Helping Children with Autism Adapt to a Digital World

May 23, 2022

There is no doubt that the pandemic has accelerated some trends we had already been witnessing—such as technology adoption and digitization. In fact, a McKinsey study suggested that the deployment of digital offerings has accelerated by seven years.

However, living in an increasingly digital world will not make life easy for everyone—especially children with autism, who need to rely on routines for their comfort. Although a range of tools has emerged to support these children, digital inclusion remains an urgent issue. We must ensure that the migration of educational and recreational experiences to the Web doesn’t leave them behind.

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By being more conscious of the needs of autistic children when designing and developing digital experiences, we can make sure that we provide autistic children with the support they need to successfully navigate the Web and other online platforms. The development of special communication tools for autistic children requires that technology companies have both a greater sense of social entrepreneurship and a more deliberate UX model. Such tools can pave the way for autistic children to have more comfortable interactions with the digital world.

In a world that is becoming increasingly digital, how can we ensure that technology empowers children with autism rather than confuses them?

User-Centered Tools Are Vital

During the pandemic, the forced closure of schools, playgrounds, and social clubs has had a significant impact on all families. But, because many children with autism require structure and familiarity, these closures have been particularly challenging for them.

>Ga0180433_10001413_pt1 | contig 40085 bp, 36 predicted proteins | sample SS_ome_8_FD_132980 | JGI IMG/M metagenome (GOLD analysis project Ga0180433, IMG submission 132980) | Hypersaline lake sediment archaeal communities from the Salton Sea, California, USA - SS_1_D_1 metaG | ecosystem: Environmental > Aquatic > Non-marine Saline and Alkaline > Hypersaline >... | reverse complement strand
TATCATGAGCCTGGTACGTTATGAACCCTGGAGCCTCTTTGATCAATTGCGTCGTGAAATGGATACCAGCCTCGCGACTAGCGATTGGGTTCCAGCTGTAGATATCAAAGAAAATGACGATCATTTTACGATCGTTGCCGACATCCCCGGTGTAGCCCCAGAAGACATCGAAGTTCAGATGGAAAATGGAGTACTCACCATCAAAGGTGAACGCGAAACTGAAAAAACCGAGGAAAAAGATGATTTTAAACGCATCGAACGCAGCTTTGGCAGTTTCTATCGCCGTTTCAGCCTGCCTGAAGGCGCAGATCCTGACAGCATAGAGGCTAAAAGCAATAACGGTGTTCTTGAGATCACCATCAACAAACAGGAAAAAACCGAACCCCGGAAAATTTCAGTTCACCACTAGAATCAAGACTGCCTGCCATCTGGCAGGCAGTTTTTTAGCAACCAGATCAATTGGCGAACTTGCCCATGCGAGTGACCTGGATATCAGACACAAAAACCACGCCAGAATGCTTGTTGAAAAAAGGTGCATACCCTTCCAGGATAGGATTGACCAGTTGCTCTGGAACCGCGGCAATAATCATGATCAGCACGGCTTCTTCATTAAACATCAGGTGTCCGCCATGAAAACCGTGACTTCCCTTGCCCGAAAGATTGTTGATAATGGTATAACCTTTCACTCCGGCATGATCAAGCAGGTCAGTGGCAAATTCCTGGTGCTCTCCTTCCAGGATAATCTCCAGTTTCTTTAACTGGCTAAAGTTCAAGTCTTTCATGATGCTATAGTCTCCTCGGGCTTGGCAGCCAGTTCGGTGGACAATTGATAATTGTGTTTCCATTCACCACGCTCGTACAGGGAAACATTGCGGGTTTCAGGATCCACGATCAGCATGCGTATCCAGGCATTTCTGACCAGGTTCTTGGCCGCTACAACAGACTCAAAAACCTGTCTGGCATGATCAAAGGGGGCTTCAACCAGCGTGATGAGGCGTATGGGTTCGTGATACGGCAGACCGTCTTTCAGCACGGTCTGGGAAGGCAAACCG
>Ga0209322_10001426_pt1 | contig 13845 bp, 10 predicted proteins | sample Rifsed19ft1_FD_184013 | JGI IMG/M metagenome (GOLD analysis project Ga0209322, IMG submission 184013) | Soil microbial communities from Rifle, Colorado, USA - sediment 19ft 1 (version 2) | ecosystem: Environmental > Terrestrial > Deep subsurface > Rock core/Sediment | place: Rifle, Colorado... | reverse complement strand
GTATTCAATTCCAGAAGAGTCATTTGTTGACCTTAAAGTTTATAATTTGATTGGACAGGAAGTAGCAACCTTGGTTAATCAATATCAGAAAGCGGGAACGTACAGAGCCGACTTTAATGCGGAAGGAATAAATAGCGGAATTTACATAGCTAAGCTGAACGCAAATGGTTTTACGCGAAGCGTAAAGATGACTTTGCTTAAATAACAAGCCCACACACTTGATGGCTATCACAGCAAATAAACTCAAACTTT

Creating digital experiences that address the preferences of autistic children is vital to instilling a sense of comfort in them. Media that are heavy on visuals and graphics typically get a more positive response from children with autism than having to read a long series of words. Interactive tablets or whiteboards, for example, can be great user-centered tools for these children, who can learn or play by using videos and interactive games.

Children with autism can further overcome social-interaction obstacles through the help of digital-communication tools. Speech-generating devices and keyboards, as well as push-to-communicate buttons need to find their way into more of the online educational tools that schools and parents use.

Because estimates tell us that up to 30 percent of the children with autism cannot communicate verbally, it is also imperative that they have more digital solutions that focus specifically on improving their communications. Text-to-speech software is another tool that can help children with autism become more comfortable verbally, as well as their not needing to rely on reading traditional blocks of text for learning.